|Using Stories to Cross the “Attention Chasm”|
Many people believe that the attention of audiences follow a U-shaped curve, where audiences remember mainly what said first and last during presentations, leaving a significant chunk of presented material in what I call the “attention chasm”.
Why are stories able to accomplish this, and what does this mean for me? It is not easy to answer the first question, but I feel that in short, stories are able to bridge the attention chasm mainly because they weave loose pieces of information together into a coherent trajectory. Details are carefully chosen to reinforce the characters of people in the plot; similarly, events are carefully selected to “tell the story”. In comparison, presentations usually are looser amalgamation of information. Moreover, stories appeal to human’s inert curiosity to find out what happened in other people’s lives! (As such I thought the title “The Lives of Others” is an excellent choice from a film marketing standpoint)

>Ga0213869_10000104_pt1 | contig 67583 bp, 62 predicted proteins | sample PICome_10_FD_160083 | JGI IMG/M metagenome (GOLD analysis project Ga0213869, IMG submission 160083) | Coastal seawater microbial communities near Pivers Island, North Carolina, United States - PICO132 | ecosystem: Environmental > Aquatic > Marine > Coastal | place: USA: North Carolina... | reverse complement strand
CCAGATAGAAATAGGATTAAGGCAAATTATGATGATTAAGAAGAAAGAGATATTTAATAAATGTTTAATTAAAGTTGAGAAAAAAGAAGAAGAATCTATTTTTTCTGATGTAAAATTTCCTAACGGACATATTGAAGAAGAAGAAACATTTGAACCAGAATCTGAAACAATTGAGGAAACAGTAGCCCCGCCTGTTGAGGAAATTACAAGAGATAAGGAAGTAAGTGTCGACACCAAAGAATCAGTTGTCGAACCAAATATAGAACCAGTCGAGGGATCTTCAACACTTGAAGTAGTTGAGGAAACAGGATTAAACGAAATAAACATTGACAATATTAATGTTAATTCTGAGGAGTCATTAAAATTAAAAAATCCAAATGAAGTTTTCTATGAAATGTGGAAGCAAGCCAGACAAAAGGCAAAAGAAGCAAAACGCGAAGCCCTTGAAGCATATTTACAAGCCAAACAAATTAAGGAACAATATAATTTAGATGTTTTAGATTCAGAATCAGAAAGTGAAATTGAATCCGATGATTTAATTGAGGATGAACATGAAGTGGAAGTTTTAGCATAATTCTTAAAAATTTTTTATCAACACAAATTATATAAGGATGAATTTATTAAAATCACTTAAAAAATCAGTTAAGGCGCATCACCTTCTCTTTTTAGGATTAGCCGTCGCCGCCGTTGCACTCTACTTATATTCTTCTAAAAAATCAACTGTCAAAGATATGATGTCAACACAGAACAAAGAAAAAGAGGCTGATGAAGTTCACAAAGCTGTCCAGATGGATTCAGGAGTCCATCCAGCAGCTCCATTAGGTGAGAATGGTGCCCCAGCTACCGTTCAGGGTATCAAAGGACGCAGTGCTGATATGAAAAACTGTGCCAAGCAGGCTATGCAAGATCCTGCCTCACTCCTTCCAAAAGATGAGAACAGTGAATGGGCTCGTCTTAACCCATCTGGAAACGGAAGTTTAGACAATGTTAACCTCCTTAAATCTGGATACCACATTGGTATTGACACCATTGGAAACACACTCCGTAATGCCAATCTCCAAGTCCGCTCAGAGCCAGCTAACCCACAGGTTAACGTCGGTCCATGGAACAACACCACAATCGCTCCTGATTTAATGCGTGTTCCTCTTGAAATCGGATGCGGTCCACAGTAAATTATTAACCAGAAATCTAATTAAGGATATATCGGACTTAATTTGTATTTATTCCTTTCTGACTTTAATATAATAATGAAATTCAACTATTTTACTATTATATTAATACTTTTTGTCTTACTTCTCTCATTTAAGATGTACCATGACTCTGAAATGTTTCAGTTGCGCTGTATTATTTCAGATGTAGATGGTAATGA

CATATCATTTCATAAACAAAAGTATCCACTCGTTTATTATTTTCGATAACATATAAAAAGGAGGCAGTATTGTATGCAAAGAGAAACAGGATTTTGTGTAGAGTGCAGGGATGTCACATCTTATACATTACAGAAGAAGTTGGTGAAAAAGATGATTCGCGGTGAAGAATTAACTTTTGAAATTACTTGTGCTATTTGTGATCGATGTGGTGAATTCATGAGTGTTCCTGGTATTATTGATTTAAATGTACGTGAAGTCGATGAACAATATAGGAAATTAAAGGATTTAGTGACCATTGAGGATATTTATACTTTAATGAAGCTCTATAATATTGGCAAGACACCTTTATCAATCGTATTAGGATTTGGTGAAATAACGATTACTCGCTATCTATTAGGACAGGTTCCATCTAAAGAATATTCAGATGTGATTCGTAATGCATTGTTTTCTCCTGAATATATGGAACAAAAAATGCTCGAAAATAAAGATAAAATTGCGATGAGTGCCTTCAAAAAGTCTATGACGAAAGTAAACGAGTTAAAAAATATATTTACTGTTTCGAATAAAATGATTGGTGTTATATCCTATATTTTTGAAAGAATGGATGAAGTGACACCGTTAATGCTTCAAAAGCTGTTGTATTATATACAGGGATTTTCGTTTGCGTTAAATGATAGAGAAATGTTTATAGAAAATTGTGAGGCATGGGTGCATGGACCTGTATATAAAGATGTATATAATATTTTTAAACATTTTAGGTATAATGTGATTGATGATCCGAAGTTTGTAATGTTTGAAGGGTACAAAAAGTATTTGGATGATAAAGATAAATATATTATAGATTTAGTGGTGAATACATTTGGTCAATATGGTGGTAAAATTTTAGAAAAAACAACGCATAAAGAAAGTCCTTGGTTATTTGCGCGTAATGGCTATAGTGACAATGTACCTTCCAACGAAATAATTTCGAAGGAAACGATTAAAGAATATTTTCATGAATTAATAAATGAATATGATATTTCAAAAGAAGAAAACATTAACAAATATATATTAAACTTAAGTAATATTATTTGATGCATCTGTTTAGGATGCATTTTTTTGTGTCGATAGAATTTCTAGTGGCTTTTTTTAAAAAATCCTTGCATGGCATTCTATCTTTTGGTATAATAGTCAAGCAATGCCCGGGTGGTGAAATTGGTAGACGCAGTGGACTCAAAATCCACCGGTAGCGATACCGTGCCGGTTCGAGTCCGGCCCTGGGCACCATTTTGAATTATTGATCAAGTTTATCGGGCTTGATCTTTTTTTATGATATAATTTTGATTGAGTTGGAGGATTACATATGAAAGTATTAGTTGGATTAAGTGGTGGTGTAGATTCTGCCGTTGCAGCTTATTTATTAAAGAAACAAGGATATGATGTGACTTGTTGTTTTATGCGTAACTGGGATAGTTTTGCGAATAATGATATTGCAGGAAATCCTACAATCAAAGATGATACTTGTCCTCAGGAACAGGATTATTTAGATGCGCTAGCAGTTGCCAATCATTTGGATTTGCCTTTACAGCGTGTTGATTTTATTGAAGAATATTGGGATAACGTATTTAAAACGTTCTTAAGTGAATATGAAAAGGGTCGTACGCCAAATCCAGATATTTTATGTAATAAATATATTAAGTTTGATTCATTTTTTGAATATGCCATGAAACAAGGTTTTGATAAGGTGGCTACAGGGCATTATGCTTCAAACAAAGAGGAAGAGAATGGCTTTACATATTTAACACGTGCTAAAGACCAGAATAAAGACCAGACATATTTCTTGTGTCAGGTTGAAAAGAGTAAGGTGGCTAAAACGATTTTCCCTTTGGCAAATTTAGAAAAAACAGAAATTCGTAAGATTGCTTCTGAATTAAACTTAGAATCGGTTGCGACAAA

For the second part of the earlier question, one answer that popped out at me is education. Use stories to teach fact-heavy subjects such as history. Instead of making students remember all the dates and events, have them watch related movies! I can also consider using stories to bring together all the key points of a presentation. It is a lot of work though, as I will need to think about the plot, the characters, etc. Maybe airlines should consider using stories for the flight safety video! It can be made interesting and humorous, and that would make life better for both the flight attendants and the passengers.